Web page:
To get Django to accept these changes we need to migrate them. Note that we need to do this from inside the virtual environment so start it if it’s not already running…

cd ~/dvds
source dvdsenv/bin/activate
./ makemigrations
./ migrate


Before we finally get Django up and running, we need to setup the default admin UI.
To do this, we first need to create an admin user :

./ createsuperuser


…then setup the static files used by the admin app…

./ collectstatic

You have requested to collect static files at the destination
location as specified in your settings:


This will overwrite existing files!
Are you sure you want to do this?

Type 'yes' to continue, or 'no' to cancel:

Type “yes” and you’ll get …

Copying '/home/pi/dvds/dvdsenv/lib/python3.4/site-packages/django/contrib/admin/static/admin/css/base.css'
Copying '/home/pi/dvds/dvdsenv/lib/python3.4/site-packages/django/contrib/admin/static/admin/css/widgets.css'
Copying '/home/pi/dvds/dvdsenv/lib/python3.4/site-packages/django/contrib/admin/static/admin/css/rtl.css'
Copying '/home/pi/dvds/dvdsenv/lib/python3.4/site-packages/django/contrib/admin/static/admin/js/admin/RelatedObjectLookups.js'

61 static files copied to '/home/pi/dvds/static'.

Now we can test that everything is working as expected by running Django’s own “development” http server :

./ runserver


If we now point the Epiphany browser on the pi to that address, we should see the default Django page :


Better even than that, if you append “/admin” to the url – i.e.

You should see…


Using the username and password you just created for with the “createsuperuser” command just now, you should get access to :


Installing Apache

This is fairly straight forward, to start with at least.
First of all, you don’t need to be in the Python Virtual Environment for this so, if you are then deactivate it :


Once this command has completed, the prompt should now return to normal.

I’ll be sure to tell you when you need the Virtual Environment again.

To install Apache…

sudo apt-get install apache2 -y

Once that’s completed, you should be able to confirm that Apache is up and running simply by pointing your browser to :


…which should display the Apache Default Page :


In addition to Apache itself, we need some further packages to persuade Apache to serve pages from our Django application :

sudo apt-get install apache2-dev -y
sudo apt-get install apache2-mpm-worker -y
sudo apt-get install libapache2-mod-wsgi-py3 

Got all that ? Right…

Configuring Apache to serve Django Pages using WSGI

First of all, we need to tell Apache about our Django application. To do this we need to edit the 000-default.conf which can be found in the Apache directories :

leafpad /etc/apache2/sites-available/000-default.conf

We need to add some entries to the section of the file. Once we’re done, the entire file should look something like this :

<VirtualHost *:80>
	# The ServerName directive sets the request scheme, hostname and port that
	# the server uses to identify itself. This is used when creating
	# redirection URLs. In the context of virtual hosts, the ServerName
	# specifies what hostname must appear in the request's Host: header to
	# match this virtual host. For the default virtual host (this file) this
	# value is not decisive as it is used as a last resort host regardless.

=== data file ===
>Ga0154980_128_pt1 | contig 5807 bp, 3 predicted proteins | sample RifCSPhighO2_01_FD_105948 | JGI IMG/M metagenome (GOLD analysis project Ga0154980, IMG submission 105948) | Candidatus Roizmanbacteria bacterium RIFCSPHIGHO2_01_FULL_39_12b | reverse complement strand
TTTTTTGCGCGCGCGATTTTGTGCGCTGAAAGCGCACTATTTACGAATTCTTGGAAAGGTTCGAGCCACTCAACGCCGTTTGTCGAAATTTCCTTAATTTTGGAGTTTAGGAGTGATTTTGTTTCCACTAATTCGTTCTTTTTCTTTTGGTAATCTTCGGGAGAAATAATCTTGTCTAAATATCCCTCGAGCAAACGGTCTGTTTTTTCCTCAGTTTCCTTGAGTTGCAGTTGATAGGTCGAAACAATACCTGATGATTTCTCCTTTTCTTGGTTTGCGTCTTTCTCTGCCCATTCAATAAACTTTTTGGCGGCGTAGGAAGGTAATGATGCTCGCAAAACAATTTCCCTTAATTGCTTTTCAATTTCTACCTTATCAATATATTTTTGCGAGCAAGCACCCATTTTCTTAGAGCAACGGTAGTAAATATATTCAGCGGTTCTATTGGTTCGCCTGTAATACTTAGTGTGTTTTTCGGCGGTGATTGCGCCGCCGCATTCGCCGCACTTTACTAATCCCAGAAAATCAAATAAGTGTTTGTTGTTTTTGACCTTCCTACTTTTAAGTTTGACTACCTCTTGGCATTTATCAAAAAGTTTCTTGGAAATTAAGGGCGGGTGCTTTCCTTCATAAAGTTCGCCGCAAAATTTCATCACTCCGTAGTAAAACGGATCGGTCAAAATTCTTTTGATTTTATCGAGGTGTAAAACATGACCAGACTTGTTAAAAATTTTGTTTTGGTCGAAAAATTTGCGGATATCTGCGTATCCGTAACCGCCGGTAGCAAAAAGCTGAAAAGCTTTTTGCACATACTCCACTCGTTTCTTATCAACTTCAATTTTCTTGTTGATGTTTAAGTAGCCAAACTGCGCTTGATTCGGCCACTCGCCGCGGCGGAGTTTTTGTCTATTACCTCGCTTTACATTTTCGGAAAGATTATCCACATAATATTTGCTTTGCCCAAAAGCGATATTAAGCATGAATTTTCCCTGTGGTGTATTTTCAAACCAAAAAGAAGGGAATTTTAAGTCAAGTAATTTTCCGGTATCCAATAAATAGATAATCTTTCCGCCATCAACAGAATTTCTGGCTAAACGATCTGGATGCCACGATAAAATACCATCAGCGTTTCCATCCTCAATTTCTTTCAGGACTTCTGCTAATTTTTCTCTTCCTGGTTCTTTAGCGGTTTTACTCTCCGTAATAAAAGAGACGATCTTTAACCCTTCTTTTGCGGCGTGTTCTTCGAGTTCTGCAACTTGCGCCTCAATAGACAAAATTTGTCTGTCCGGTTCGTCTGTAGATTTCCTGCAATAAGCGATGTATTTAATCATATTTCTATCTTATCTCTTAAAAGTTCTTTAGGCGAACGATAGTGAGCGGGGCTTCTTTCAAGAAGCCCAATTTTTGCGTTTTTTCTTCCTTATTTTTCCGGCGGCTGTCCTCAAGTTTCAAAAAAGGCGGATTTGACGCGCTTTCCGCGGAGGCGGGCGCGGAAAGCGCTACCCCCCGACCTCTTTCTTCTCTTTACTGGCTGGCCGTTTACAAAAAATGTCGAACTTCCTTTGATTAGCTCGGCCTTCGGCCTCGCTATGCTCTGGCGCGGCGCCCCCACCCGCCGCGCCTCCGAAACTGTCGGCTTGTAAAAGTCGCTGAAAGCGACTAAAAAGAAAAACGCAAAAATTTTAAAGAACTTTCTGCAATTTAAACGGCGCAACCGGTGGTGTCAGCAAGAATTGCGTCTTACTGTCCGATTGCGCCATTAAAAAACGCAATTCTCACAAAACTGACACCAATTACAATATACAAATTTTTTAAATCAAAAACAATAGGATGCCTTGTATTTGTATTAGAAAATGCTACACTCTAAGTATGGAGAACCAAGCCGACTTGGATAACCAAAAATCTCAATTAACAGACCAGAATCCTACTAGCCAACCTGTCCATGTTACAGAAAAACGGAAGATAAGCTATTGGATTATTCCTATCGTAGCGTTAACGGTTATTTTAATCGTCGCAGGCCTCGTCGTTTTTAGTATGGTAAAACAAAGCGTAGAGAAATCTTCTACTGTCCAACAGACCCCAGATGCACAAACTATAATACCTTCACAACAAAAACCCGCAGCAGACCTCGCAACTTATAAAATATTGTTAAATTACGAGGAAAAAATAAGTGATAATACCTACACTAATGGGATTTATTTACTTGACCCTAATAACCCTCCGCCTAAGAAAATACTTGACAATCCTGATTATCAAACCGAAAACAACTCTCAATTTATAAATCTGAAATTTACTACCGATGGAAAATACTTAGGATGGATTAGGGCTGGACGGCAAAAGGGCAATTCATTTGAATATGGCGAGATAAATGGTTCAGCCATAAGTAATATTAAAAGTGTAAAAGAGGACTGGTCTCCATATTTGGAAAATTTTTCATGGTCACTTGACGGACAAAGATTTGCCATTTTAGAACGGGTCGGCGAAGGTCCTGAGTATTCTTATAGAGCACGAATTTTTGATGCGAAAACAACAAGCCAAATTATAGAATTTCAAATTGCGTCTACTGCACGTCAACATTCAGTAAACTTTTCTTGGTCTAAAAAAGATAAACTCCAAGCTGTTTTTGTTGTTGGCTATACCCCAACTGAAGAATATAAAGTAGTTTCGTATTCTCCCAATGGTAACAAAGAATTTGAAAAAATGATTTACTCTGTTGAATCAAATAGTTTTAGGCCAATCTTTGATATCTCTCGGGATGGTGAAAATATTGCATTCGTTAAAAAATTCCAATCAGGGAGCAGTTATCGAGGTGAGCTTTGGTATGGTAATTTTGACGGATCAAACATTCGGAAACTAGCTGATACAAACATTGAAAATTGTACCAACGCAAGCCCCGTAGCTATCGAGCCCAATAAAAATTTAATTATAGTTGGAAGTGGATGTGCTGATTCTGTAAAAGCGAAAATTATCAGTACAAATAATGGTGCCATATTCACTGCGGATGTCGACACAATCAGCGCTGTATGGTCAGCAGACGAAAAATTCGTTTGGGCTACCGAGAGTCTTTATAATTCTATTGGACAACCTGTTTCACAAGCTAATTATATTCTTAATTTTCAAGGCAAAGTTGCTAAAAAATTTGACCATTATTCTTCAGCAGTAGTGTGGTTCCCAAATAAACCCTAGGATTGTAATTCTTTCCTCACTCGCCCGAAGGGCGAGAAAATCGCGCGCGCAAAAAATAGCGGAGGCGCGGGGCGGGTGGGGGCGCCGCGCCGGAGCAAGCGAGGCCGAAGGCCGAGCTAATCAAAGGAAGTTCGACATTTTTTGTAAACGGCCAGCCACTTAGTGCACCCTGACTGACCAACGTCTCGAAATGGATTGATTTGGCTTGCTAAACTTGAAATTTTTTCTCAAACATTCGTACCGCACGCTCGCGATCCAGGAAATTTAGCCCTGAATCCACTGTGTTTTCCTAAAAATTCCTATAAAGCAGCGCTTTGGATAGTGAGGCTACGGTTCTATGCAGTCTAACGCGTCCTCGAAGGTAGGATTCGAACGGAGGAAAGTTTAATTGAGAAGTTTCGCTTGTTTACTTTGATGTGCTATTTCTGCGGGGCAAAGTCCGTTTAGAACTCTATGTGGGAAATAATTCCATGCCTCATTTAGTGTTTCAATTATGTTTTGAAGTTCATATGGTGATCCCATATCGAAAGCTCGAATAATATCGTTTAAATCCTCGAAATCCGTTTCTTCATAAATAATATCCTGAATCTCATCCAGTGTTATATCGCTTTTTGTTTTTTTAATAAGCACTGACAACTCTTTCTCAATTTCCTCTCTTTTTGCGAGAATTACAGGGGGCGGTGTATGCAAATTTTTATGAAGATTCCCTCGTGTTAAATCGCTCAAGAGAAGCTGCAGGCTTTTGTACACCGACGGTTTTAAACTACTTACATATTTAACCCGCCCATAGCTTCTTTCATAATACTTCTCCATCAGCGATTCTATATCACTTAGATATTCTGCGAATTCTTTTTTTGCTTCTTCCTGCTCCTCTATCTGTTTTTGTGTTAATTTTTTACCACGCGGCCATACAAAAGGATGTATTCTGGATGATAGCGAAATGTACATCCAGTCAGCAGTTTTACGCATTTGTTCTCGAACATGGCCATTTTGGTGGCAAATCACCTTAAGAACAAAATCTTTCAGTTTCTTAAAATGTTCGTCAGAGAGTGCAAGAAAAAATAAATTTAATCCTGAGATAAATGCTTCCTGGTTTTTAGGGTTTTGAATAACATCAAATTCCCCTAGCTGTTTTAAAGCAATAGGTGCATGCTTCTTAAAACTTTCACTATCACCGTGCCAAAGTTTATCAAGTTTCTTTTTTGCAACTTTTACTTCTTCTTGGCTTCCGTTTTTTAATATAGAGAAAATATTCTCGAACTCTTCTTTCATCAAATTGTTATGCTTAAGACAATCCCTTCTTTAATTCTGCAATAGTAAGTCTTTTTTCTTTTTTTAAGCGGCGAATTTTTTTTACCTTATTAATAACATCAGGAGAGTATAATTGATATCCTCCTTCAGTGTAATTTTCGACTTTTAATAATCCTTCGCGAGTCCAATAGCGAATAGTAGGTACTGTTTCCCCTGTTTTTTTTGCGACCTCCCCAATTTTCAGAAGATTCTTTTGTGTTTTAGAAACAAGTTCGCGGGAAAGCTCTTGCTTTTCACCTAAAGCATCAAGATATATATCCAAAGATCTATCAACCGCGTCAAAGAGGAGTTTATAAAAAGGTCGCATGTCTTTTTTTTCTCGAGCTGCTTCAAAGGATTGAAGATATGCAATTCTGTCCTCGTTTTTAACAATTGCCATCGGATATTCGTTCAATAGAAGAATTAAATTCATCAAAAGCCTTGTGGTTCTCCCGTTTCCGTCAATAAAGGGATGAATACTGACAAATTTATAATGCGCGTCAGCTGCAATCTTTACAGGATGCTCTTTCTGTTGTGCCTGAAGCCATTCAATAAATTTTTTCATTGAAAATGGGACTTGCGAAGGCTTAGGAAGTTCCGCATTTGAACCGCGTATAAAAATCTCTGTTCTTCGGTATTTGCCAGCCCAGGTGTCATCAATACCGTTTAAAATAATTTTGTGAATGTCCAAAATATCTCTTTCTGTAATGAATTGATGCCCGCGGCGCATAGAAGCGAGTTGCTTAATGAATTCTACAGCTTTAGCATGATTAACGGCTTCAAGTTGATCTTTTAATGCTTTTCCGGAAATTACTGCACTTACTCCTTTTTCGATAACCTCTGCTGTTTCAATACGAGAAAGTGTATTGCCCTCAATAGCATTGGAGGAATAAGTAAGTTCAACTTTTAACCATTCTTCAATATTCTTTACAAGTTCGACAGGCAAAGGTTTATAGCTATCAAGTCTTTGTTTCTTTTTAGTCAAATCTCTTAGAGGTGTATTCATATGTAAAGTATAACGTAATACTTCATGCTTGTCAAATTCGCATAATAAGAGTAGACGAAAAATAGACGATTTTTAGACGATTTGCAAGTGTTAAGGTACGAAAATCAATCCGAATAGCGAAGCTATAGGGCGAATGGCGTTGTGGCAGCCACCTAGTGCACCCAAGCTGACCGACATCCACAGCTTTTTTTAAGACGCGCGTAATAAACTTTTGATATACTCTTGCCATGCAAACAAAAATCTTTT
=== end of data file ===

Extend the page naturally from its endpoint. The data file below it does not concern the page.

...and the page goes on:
# However, you must set it for any further virtual host explicitly.

	ServerAdmin webmaster@localhost
	DocumentRoot /var/www/html

	# Available loglevels: trace8, ..., trace1, debug, info, notice, warn,
	# error, crit, alert, emerg.
	# It is also possible to configure the loglevel for particular
	# modules, e.g.
	#LogLevel info ssl:warn

	ErrorLog ${APACHE_LOG_DIR}/error.log
	CustomLog ${APACHE_LOG_DIR}/access.log combined

	# For most configuration files from conf-available/, which are
	# enabled or disabled at a global level, it is possible to
	# include a line for only one particular virtual host. For example the
	# following line enables the CGI configuration for this host only
	# after it has been globally disabled with "a2disconf".
	#Include conf-available/serve-cgi-bin.conf

 Alias /static /home/pi/dvds/static
    <Directory /home/pi/dvds/static> 
        Require all granted

    <Directory /home/pi/dvds/dvds>
            Require all granted

    WSGIDaemonProcess dvds python-path=/home/pi/dvds python-home=/home/pi/dvds/dvdsenv
    WSGIProcessGroup dvds
    WSGIScriptAlias / /home/pi/dvds/dvds/

# vim: syntax=apache ts=4 sw=4 sts=4 sr noet

Next, we need to make sure that Apache has access to the bits of Django it needs. To do this, we’ll give access to the group that the user under which Apache runs belongs to :

chmod g+w ~/dvds/db.sqlite3
chmod g+w ~/dvds
sudo chown :www-data db.sqlite3
sudo chown :www-data ~/dvds

After all of that, the “Apache” group (www-data) should be the group owner of the Virtual environment as well as our SQLITE database :


Finally, we need to re-start Apache for these changes to take effect :

sudo service apache2 restart

If we now go to the Apache url (http://localhost), we can see that it’s now showing the Django default page :

If you see that then, congratulations, it works !

Accessing Django from another computer on the network

The server name of my Raspberry Pi is raspberrypi. If you want to check that this is the case for you, simply open a Terminal on the pi and run :

uname -n

In order to access the application from other computers on my local network, I’ll need to add this server name to the ALLOWED_HOSTS list in the file of the application.

To do this :

leafpad ~/dvds/dvds/

Amend the ALLOWED_HOSTS entry from this :


…to this…


And you should now be able to access the Django application from a remote machine by using the url :


…like this…


Hopefully, this has all helped you to get up and running without hitting your thumb.